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>> do you think it is a conscience buoys. >> yes, obviously there is conscience bias in the media and the general identified unconscious bias most of the people in the mainstream media are people who are democrats and will vote for hillary clinton come november. and they don't reveal that before they go on air. so yes, unconscious bis has an impact on how people perceive these particular issues. cnn, msnbc have run chie rones back checking trump thrks is another a cry ron on cnn or fact checking clinton. that is bias in one direction. in the other direction, this is true for the trump campaign there has been an unconscious lowering of the standard of decent we maf-- behavior for trump in the sense that if donald trump shows up in mexico and doesn't really do anything supremely note worthy, this is considered a major victory for his campaign. if he goes into a debate with clinton and doesn't act like an insane loon bag that will be a big win for him. there is a lowering of the standard because the new standard for normal campaigning has been left behind. if they held trump to mitt romney's standards, there is no
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way he would have gotten nearly this far. >> do you think the med-- media is truly down the middle, if you will. >> there is a complicated definition of fair innocence this election. not all lies or misstatements are created equal. sometimes you look at the kie ron, the banner on the bottom of the screen, it may not be fact checking that hillary clinton lied because that lie may be more complicated, more nuanced, may take a lot more explanation versus some of what trump has said. i think in this election fairness does not mean 50/50 coverage of each candidate and 50/50 treatment. these candidates are not equal. they are not even in that way. and i think ben is right. there has been a lower standard of treatment for donald trump. there is a lower expectation for him among many members of the media. i always hate to talk too broadly about this because. >> why is that. >> why what? >> why do you think then, if you believe that donald trump has gone unchallenged, why do you think that is the case. >> i think he has been challenged many times. but the treatment is different for a couple of different reasons. number one, he has been up until recently very accessible to television networks in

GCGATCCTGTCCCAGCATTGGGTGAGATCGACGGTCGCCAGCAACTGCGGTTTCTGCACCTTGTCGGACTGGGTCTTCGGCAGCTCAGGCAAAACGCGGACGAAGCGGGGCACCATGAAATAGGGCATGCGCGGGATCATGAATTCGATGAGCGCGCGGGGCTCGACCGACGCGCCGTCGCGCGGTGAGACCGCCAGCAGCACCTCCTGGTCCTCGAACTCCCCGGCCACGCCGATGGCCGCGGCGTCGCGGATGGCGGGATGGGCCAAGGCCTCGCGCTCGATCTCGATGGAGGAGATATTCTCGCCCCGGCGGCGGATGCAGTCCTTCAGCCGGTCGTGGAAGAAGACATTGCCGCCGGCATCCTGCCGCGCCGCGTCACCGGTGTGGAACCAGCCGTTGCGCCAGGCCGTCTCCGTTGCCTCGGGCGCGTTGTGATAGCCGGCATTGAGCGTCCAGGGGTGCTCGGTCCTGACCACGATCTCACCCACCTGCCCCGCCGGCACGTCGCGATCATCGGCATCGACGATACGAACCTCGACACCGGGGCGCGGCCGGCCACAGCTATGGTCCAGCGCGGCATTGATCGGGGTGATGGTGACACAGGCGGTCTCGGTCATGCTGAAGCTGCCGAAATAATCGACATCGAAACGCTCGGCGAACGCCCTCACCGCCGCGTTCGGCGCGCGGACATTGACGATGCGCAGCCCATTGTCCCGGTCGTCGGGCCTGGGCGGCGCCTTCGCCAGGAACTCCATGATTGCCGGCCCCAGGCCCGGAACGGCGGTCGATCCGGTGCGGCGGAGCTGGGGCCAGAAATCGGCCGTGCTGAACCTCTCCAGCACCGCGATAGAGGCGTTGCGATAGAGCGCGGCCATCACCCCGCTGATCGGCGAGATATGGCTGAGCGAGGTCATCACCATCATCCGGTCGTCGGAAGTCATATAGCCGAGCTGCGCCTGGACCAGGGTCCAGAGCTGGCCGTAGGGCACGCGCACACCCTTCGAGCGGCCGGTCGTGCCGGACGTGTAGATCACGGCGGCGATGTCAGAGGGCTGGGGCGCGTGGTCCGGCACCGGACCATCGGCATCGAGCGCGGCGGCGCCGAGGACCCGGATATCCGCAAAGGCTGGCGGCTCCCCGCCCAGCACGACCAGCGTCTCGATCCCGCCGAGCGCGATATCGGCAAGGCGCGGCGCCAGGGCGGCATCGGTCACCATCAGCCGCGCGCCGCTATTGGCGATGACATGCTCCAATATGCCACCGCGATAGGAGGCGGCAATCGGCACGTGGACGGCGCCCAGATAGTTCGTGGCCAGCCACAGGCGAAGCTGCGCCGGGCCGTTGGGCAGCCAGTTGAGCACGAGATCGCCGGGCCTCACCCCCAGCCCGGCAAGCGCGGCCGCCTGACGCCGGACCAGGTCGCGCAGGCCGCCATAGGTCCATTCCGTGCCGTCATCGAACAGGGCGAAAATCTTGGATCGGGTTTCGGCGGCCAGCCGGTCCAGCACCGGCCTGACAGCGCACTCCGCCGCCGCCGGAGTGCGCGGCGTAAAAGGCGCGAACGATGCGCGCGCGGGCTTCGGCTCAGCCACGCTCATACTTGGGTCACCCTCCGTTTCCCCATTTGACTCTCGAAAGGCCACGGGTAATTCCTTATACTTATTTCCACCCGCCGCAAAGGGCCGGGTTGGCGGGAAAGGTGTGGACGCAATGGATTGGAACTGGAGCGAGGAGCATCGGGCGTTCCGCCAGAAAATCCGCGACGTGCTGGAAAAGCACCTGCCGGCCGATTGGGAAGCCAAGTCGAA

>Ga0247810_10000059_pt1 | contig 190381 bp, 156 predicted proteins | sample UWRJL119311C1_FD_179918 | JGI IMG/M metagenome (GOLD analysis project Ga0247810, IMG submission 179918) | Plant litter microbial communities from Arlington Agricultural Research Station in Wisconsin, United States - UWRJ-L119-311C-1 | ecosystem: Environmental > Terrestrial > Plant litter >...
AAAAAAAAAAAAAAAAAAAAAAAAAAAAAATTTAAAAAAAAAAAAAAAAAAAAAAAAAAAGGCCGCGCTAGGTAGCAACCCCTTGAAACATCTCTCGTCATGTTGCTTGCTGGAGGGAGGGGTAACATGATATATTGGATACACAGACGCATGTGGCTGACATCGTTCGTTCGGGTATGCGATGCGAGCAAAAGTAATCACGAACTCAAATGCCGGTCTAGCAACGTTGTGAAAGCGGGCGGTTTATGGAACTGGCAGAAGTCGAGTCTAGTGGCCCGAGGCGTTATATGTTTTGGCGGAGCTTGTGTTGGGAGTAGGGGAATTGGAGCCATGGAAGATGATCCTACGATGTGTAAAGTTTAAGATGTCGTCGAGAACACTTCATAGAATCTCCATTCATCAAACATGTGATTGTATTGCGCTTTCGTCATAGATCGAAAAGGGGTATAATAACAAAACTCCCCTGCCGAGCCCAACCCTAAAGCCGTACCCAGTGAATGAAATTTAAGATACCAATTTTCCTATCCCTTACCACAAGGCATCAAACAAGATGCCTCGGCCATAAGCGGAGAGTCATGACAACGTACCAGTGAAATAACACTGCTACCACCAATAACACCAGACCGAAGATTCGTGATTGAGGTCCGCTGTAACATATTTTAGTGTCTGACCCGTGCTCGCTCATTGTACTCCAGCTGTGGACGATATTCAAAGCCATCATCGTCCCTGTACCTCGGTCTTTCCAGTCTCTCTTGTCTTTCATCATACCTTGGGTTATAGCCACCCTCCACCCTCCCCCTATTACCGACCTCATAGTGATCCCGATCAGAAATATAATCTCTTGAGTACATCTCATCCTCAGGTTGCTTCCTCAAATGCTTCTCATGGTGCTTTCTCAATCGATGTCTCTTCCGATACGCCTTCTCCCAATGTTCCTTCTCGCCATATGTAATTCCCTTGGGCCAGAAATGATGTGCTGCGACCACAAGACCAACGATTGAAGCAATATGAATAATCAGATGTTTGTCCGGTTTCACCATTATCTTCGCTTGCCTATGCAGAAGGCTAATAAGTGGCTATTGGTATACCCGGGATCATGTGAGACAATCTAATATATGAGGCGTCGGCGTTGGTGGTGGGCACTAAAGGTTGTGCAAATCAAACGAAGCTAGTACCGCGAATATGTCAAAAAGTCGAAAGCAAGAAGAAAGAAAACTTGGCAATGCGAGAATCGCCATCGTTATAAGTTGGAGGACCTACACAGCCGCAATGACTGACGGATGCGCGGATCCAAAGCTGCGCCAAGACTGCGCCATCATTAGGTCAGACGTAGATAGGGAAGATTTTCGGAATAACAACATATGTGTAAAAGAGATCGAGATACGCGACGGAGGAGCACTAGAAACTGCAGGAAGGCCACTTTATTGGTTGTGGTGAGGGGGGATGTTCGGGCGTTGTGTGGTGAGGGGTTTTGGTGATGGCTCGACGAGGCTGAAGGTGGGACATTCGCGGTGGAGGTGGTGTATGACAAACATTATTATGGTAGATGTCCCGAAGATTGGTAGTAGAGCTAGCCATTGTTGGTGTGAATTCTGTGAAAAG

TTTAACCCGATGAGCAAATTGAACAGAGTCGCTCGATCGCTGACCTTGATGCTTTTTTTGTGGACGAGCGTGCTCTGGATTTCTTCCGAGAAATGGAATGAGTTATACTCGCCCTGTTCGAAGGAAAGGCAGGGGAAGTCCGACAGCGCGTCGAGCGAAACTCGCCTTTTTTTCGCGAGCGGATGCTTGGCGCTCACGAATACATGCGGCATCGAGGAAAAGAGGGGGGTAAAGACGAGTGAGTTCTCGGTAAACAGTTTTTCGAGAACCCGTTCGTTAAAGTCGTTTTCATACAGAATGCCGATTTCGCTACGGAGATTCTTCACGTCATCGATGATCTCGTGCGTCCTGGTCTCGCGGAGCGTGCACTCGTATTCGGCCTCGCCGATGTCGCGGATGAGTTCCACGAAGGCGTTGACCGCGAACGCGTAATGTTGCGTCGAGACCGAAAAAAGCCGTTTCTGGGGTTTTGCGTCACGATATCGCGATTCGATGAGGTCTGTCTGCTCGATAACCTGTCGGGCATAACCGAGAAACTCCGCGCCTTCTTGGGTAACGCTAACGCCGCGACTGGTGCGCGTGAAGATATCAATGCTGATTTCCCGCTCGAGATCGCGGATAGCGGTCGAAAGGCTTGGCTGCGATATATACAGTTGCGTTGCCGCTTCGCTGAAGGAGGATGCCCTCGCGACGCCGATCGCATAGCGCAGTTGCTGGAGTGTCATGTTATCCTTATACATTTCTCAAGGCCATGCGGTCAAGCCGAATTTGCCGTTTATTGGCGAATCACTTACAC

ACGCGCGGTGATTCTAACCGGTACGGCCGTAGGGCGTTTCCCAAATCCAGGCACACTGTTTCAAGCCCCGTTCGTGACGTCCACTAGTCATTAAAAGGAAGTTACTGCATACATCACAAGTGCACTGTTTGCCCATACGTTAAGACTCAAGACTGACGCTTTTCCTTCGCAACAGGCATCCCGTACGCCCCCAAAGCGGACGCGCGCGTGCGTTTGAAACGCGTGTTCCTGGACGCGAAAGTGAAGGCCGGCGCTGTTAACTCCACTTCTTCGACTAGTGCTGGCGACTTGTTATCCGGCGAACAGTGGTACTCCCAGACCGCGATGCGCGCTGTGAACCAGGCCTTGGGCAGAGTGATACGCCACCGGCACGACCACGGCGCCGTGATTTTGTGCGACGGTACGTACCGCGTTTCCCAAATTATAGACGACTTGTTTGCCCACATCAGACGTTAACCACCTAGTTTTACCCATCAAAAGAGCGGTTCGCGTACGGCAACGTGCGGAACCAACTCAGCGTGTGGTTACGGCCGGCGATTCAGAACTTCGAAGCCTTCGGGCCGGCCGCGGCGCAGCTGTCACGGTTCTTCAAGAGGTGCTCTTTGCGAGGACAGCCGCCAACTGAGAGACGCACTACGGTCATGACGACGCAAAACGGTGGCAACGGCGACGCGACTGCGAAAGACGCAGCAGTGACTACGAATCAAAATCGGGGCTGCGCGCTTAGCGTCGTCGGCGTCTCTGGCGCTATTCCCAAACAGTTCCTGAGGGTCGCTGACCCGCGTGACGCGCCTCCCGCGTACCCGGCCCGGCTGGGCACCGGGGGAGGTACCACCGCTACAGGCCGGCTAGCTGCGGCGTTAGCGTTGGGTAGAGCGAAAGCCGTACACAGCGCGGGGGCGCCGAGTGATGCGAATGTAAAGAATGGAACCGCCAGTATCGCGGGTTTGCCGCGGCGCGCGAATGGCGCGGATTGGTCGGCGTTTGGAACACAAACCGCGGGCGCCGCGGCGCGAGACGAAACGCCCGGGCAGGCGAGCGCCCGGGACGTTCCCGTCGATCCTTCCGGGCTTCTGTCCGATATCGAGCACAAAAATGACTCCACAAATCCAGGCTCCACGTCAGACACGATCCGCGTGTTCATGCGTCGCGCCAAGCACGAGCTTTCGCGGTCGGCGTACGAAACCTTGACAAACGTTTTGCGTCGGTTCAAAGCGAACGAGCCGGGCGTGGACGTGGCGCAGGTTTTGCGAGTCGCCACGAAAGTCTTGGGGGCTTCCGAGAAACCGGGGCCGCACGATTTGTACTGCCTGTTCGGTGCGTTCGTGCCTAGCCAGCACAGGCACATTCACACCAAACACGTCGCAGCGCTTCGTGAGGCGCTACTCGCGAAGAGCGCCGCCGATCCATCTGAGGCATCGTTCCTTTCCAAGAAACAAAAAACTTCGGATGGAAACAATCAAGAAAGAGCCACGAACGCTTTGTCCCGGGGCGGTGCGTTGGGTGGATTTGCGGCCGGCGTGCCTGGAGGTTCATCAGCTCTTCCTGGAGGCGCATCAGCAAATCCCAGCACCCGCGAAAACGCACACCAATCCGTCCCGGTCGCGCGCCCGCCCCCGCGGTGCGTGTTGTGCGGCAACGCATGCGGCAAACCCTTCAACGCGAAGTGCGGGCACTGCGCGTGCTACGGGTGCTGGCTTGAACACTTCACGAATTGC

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particular. at the same time simultaneously running a tv-driven campaign, media driven campaign and anti-media campaign. this is the definition of having it both ways. he attacks the press on a daily basis. and there are reasons to think he is a true threat, there are reasons to think he is a true threat to press freedom even though he recently relaxed his so called black list of some news outlets am that is all true. at the same time he has been very accessible, answers lots of questions. >> and to the extent that people think that he has gone unchallenged, it is because of his accessibility he has gone unchallenged. >> i think it is because of the sat raise, the saturated news environment we live in. you may read a hundred stories where it feels like trump is being let off the hook where it seems like the press is going easy on trump. a hundred other stories on your facebook feed where he is being severely screut niezed, rigorously covered. we live in a choose your own adventure, choose your own news environment which makes it increasingly difficult for the audience at home to get to the kreelt of the situation.